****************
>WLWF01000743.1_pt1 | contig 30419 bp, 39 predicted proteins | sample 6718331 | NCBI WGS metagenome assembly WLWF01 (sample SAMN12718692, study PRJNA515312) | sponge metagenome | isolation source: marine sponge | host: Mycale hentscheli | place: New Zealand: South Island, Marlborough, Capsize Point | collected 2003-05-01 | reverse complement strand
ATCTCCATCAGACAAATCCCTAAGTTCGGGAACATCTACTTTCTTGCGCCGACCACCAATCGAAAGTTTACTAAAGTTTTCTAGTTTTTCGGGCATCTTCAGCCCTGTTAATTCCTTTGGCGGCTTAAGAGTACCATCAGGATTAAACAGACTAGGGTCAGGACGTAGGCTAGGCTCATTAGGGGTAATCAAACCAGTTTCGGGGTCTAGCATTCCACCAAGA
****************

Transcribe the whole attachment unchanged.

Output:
>WLWF01000743.1_pt1 | contig 30419 bp, 39 predicted proteins | sample 6718331 | NCBI WGS metagenome assembly WLWF01 (sample SAMN12718692, study PRJNA515312) | sponge metagenome | isolation source: marine sponge | host: Mycale hentscheli | place: New Zealand: South Island, Marlborough, Capsize Point | collected 2003-05-01 | reverse complement strand
ATCTCCATCAGACAAATCCCTAAGTTCGGGAACATCTACTTTCTTGCGCCGACCACCAATCGAAAGTTTACTAAAGTTTTCTAGTTTTTCGGGCATCTTCAGCCCTGTTAATTCCTTTGGCGGCTTAAGAGTACCATCAGGATTAAACAGACTAGGGTCAGGACGTAGGCTAGGCTCATTAGGGGTAATCAAACCAGTTTCGGGGTCTAGCATTCCACCAAGA